The Washington Post

FDA budget stays about the same at $2.5 billion

Tomatoes are inspected as part of quality control at West Coast Tomato June 21, 2008 in Palmetto, Fla. The Food and Drug Administration sent officials to Florida and Mexico to investigate tomato farms as part of a salmonella probe. (Robert Browman/Getty Images)

When user fees are added, the agency’s budget increases to $4.5 billion, up from $3.8 billion the previous year. The fees come from the companies that FDA regulates. Pharmaceutical firms pay the majority of these fees, which are used to expedite drug reviews.

The budget proposes seven new user fees, reauthorizes prescription drug and medical device fees that are set to expire in October, and increases existing fees.

Two of the new fees would support key elements of the Food Safety Modernization Act, a landmark food safety bill that was adopted in late 2010 after a string of high profile recalls shook consumer confidence in the nation’s food supply. Those fees would generate $225 million.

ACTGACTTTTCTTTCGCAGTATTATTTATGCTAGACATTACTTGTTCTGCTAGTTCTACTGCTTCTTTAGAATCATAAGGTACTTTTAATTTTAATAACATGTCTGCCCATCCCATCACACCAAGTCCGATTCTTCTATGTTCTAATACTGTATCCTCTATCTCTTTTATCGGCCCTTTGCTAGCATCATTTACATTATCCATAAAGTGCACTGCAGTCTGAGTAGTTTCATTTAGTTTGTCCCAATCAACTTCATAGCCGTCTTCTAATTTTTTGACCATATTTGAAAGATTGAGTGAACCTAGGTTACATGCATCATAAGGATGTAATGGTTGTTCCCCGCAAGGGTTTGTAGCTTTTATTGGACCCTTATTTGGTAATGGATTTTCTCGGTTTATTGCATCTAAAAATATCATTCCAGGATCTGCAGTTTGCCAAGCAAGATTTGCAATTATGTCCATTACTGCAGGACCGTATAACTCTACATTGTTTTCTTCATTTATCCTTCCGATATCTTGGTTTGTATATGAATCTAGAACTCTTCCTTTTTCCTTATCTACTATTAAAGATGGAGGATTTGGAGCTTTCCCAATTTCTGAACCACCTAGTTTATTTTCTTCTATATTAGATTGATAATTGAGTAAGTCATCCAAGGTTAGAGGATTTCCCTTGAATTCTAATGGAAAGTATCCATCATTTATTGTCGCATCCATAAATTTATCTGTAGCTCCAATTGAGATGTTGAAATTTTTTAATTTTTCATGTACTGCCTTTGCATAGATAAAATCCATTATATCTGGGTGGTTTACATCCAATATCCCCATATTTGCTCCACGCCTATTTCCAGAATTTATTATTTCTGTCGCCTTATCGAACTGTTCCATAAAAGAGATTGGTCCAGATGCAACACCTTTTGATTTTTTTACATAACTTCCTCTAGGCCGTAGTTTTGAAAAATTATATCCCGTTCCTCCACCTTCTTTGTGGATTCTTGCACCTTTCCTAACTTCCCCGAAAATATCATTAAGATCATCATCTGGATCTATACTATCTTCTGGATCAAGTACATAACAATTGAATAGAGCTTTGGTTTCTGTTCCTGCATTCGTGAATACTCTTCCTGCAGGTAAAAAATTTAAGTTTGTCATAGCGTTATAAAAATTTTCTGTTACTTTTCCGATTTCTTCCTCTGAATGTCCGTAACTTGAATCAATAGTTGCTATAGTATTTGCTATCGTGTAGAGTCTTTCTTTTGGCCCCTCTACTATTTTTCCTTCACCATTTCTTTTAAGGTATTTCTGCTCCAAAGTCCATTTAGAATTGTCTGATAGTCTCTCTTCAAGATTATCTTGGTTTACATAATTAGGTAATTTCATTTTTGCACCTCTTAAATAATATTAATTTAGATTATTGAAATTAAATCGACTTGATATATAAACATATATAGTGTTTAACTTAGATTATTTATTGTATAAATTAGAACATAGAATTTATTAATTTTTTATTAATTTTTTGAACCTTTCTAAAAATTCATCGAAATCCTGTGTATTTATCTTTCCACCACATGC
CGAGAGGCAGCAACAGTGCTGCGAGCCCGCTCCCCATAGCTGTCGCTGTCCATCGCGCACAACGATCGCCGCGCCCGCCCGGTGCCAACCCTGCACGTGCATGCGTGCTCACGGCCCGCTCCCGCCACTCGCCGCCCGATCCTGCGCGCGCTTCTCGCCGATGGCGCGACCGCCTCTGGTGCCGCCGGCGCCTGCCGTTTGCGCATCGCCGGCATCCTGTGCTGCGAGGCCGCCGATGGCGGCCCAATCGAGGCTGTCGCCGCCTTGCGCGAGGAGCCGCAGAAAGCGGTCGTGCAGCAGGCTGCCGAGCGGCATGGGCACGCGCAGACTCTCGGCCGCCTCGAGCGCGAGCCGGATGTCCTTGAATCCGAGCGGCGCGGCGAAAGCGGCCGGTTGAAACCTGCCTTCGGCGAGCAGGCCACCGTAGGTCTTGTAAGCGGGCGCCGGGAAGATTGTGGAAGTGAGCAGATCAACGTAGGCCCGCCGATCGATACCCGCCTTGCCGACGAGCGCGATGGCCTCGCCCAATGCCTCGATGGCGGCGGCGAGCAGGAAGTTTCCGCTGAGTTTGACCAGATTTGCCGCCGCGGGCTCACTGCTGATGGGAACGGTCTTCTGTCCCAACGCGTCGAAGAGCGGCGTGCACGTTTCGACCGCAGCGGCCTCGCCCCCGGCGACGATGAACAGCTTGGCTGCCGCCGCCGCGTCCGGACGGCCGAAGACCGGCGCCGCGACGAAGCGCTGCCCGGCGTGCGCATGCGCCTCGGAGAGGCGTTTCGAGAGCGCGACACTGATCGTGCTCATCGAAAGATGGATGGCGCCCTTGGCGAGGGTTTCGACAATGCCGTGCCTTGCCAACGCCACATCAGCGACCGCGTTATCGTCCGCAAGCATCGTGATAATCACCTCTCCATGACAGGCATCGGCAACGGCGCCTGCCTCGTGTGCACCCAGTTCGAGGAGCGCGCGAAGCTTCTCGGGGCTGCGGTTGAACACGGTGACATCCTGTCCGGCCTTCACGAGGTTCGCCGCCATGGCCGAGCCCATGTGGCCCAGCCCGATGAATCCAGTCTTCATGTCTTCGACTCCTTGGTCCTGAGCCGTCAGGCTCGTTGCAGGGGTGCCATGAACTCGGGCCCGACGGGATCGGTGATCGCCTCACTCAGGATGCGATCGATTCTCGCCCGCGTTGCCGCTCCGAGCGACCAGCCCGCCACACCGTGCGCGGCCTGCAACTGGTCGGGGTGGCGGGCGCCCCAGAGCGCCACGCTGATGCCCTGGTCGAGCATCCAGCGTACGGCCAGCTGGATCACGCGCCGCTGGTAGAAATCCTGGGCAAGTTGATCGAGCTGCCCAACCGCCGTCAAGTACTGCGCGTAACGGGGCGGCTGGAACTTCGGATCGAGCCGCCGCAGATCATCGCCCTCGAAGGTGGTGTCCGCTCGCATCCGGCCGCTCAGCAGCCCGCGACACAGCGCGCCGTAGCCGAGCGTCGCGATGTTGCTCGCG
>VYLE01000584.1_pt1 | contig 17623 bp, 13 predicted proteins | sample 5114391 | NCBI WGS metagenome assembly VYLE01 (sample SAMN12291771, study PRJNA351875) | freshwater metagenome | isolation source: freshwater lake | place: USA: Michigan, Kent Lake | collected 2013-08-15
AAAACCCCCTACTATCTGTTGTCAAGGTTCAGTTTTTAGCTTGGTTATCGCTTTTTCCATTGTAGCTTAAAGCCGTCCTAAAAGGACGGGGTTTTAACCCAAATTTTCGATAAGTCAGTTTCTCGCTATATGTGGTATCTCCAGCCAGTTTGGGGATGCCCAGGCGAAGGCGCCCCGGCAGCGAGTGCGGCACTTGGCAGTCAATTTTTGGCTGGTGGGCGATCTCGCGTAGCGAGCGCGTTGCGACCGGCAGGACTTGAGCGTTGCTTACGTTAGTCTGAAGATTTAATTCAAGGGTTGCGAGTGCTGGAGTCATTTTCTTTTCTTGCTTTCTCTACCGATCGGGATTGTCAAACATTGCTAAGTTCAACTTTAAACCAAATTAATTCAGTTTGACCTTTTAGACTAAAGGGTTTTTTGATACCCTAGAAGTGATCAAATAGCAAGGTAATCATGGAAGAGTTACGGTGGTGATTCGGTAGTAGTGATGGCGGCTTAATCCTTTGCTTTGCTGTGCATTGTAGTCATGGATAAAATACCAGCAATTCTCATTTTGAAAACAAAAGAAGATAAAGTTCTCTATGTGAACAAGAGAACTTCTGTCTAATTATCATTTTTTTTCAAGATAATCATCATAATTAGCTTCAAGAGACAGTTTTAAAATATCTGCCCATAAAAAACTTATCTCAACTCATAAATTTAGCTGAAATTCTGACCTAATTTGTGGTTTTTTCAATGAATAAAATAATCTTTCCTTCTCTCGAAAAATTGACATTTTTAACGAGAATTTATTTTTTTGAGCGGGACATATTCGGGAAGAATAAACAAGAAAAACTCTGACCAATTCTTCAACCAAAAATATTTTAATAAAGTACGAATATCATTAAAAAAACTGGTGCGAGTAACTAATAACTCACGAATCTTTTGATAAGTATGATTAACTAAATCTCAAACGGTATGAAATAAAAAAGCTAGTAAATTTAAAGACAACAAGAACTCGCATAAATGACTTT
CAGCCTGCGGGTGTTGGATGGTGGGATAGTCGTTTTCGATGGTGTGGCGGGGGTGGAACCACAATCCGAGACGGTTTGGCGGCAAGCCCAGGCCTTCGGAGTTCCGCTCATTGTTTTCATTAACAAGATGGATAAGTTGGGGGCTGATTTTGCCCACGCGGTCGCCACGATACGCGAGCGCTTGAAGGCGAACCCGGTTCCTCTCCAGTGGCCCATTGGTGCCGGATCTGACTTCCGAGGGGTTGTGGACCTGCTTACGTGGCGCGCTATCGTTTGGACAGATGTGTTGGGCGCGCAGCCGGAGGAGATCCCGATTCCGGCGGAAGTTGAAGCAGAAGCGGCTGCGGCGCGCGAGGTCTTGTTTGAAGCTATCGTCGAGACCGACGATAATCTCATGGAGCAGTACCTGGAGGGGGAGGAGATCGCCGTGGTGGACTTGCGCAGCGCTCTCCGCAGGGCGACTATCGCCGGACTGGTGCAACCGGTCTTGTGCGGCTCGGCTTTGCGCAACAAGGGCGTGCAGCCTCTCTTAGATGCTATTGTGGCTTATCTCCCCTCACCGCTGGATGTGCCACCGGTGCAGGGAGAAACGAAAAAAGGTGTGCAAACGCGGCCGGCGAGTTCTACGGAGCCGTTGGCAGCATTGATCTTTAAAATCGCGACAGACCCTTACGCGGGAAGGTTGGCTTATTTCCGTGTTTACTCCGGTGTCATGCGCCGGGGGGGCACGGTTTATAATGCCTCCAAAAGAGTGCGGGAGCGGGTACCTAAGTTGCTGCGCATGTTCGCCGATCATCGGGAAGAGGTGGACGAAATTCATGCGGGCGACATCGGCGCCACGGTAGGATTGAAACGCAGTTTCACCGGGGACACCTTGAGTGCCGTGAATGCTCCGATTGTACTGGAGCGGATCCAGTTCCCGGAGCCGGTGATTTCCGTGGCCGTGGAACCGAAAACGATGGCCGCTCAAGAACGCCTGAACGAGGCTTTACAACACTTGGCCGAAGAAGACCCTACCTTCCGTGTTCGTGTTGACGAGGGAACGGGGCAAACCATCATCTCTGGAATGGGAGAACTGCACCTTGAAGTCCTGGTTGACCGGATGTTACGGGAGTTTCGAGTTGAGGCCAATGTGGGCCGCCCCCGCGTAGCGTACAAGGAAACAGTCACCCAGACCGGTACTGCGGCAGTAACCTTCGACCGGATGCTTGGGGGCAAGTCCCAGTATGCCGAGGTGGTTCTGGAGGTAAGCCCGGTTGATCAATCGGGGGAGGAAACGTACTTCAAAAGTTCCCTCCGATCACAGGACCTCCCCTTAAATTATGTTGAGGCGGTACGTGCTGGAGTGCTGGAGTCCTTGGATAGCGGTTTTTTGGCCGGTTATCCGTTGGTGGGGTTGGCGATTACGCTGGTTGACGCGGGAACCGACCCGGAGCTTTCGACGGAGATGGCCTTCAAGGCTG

A separate fee that would speed the approval of lower cost generic drugs would provide $299 million. Another would be used to bring “biosimilars ” to the U.S. market and provide $20 million. Biosimilars are treatments generally derived from human and animal materials that are used to treat diseases and health conditions.

The budget includes $10 million to boost FDA’s presence in China. Some of that money would be used to hire 19 full-time equivalent staffers to help improve the safety of food and medical products imported from China.

The budget also proposes $24 million for an initiative designed to protect the public against emerging infectious diseases and intentional threats. The proposed funding is up $4 million from the previous year.

The agency is part of the Department of Health and Human Services, which would receive $76.4 billion under the president’s proposal, about even with last year.

Dina ElBoghdady covers housing policy for The Washington Post.


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